KMD Partners, LLC v. Domain Admin /

Claim Number: FA1908001856307



Complainant is KMD Partners, LLC (“Complainant”), represented by Michael A. Marrero of Ulmer & Berne, LLP, Ohio, USA.  Respondent is Domain Admin / (“Respondent”), Hong Kong.



The domain name at issue is <>, registered with Dynadot, LLC.



The undersigned certifies that he has acted independently and impartially and that, to the best of his knowledge, has no known conflict in serving as Panelist in this proceeding.


Charles A. Kuechenmeister



Complainant submitted a Complaint to the Forum electronically on August 8, 2019; the Forum received payment on August 8, 2019.


On August 11, 2019, Dynadot, LLC confirmed by e-mail to the Forum that the <> domain name (the Domain Name) is registered with Dynadot, LLC and that Respondent is the current registrant of the name.  Dynadot, LLC has verified that Respondent is bound by the Dynadot, LLC registration agreement and has thereby agreed to resolve domain disputes brought by third parties in accordance with ICANN’s Uniform Domain Name Dispute Resolution Policy (the “Policy”).


On August 15, 2019, the Forum served the Complaint and all Annexes, including a Written Notice of the Complaint setting a deadline of September 4, 2019 by which Respondent could file a Response to the Complaint, via e-mail to all entities and persons listed on Respondent’s registration as technical, administrative, and billing contacts, and to  Also on August 15, 2019, the Written Notice of the Complaint, notifying Respondent of the e-mail addresses served and the deadline for a Response, was transmitted to Respondent via post and fax to all entities and persons listed on Respondent’s registration as technical, administrative and billing contacts.


Having received no response from Respondent, the Forum transmitted to the parties a Notification of Respondent Default.


On September 6, 2019, pursuant to Complainant's request to have the dispute decided by a single-member Panel, the Forum appointed Charles A. Kuechenmeister as Panelist.


Having reviewed the communications records, the Administrative Panel (the "Panel") finds that the Forum has discharged its responsibility under Paragraph 2(a) of the Rules for Uniform Domain Name Dispute Resolution Policy (the "Rules") "to employ reasonably available means calculated to achieve actual notice to Respondent" through submission of Electronic and Written Notices, as defined in Rule 1 and Rule 2.  Therefore, the Panel may issue its decision based on the documents submitted and in accordance with the ICANN Policy, ICANN Rules, the Forum's Supplemental Rules and any rules and principles of law that the Panel deems applicable, without the benefit of any response from Respondent.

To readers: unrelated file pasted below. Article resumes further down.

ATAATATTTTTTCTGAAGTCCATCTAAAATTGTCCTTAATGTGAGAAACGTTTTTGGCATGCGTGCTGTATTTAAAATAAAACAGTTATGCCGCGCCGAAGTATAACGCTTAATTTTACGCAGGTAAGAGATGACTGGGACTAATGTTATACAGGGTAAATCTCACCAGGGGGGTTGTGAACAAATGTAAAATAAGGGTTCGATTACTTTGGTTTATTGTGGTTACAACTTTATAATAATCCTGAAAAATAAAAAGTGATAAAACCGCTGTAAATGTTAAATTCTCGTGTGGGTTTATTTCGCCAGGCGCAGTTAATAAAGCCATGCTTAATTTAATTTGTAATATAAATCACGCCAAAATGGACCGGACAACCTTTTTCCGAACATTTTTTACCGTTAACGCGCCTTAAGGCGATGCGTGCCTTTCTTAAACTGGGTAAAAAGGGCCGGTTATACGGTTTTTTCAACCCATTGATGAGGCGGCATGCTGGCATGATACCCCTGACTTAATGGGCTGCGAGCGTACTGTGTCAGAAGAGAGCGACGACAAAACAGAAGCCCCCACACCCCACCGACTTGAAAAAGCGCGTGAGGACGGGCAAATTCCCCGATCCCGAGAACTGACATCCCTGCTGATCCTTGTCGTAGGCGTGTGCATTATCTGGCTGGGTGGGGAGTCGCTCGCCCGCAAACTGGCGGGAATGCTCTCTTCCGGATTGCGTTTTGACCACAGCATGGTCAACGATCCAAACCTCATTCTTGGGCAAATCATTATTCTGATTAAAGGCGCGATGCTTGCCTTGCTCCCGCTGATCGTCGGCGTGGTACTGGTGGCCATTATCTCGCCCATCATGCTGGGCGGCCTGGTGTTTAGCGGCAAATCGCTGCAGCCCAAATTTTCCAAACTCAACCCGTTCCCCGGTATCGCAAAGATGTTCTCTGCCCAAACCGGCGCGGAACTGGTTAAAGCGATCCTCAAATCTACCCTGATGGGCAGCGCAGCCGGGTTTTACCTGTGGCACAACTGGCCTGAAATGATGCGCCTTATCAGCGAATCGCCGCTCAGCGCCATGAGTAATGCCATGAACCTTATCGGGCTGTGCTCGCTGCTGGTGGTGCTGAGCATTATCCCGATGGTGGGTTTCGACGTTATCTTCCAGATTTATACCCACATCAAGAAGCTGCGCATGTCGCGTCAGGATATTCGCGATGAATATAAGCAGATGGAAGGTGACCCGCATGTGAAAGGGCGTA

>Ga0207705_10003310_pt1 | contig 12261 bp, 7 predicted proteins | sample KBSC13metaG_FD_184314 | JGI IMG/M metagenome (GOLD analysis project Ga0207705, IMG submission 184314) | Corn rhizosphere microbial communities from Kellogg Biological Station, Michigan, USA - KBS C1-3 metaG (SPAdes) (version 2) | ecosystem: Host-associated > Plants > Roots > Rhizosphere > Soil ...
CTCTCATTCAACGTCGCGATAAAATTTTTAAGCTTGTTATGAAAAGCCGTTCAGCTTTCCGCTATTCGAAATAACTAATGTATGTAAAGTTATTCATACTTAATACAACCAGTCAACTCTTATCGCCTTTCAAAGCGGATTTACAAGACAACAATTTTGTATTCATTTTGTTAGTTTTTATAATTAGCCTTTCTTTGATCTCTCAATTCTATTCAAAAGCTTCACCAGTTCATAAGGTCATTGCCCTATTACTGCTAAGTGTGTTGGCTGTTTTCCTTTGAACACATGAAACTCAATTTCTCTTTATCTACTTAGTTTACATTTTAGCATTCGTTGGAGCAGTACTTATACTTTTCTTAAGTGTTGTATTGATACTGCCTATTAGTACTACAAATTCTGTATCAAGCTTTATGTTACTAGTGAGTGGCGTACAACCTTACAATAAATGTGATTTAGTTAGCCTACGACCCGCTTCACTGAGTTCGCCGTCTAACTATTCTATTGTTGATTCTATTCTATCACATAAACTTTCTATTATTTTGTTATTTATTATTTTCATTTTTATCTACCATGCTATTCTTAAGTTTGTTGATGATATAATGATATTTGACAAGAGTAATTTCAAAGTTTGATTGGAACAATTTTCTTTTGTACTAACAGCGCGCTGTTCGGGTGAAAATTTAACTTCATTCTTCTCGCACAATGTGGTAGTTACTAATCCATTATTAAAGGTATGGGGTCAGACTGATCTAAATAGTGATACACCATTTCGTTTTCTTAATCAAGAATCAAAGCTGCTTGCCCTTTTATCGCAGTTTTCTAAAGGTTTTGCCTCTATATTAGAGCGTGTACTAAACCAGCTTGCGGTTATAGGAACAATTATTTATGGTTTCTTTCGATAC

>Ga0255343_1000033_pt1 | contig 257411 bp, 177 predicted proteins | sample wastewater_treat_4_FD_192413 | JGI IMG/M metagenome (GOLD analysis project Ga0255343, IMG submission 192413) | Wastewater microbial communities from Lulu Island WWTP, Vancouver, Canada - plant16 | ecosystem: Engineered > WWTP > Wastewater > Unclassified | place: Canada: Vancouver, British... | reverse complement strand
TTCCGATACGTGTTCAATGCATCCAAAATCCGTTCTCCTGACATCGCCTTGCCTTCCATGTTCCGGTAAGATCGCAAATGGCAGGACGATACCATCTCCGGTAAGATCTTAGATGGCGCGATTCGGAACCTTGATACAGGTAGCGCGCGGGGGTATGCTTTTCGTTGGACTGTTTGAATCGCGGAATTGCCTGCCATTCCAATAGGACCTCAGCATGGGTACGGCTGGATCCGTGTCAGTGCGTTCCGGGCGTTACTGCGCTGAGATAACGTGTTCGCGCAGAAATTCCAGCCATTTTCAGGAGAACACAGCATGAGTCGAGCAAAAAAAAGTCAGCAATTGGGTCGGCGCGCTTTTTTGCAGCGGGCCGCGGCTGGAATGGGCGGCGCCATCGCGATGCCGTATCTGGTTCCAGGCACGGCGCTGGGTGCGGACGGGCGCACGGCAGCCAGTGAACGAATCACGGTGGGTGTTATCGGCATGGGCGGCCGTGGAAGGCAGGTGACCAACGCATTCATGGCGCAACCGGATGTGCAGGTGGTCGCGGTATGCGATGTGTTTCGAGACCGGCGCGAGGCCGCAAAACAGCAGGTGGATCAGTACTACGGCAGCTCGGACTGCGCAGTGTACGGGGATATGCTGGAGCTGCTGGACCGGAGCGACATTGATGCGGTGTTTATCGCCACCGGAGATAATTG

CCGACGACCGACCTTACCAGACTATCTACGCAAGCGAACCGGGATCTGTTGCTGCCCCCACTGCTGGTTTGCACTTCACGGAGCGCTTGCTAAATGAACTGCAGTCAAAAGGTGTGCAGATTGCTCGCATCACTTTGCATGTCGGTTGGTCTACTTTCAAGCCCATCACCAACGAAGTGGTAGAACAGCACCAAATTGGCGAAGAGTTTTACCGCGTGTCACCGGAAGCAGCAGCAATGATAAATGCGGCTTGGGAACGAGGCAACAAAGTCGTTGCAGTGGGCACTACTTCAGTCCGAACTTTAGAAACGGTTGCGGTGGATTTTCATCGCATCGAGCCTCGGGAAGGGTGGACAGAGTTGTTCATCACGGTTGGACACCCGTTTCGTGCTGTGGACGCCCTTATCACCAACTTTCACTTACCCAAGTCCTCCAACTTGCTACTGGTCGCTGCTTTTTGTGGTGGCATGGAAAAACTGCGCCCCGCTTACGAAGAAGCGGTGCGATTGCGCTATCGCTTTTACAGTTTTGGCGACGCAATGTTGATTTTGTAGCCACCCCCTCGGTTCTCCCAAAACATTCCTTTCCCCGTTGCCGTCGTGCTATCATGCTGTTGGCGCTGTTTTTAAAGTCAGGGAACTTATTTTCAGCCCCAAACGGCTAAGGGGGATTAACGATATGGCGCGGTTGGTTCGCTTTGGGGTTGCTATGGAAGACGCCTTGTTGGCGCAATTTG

Complainant requests that the Domain Name be transferred from Respondent to Complainant.



A. Complainant

Complainant has offered consumer loans under the CREDITNINJA mark since 2018.  It has rights in the CREDITNINJA mark through its trademark applications with the United States Patent and Trademark Office (“USPTO”) (Ser. No. 87738643, filed Dec. 29, 2017).  Complainant also has common law rights in the CREDITNINJA mark based upon its use in commerce as early as 2018.  Respondent’s Domain Name is confusingly similar to Complainant’s CREDITNINJA mark as it fully incorporates the mark, merely adding the generic term “easy” and the “.com” generic top-level domain (“gTLD”).


Respondent has no rights or legitimate interests in the Domain Name.  Respondent is not licensed or authorized to use Complainant’s CREDITNINJA mark and is not commonly known by the Domain Name.  Additionally, Respondent uses the Domain Name to impersonate Complainant and offer competing services.


Respondent registered and uses the Domain Name in bad faith.  The web site resolving from it impersonates Complainant and deceives users into believing that Respondent is affiliated with or sponsored by Complainant.  Respondent is also offering competing lending services.  Furthermore, Respondent failed to respond to Complainant’s multiple cease and desist letters.  Upon receiving Complainant’s first letter, Respondent switched to a privacy service and revised its contact information.


B. Respondent

Respondent did not submit a Response in this proceeding.



Paragraph 15(a) of the Rules instructs this Panel to "decide a complaint on the basis of the statements and documents submitted in accordance with the Policy, these Rules and any rules and principles of law that it deems applicable."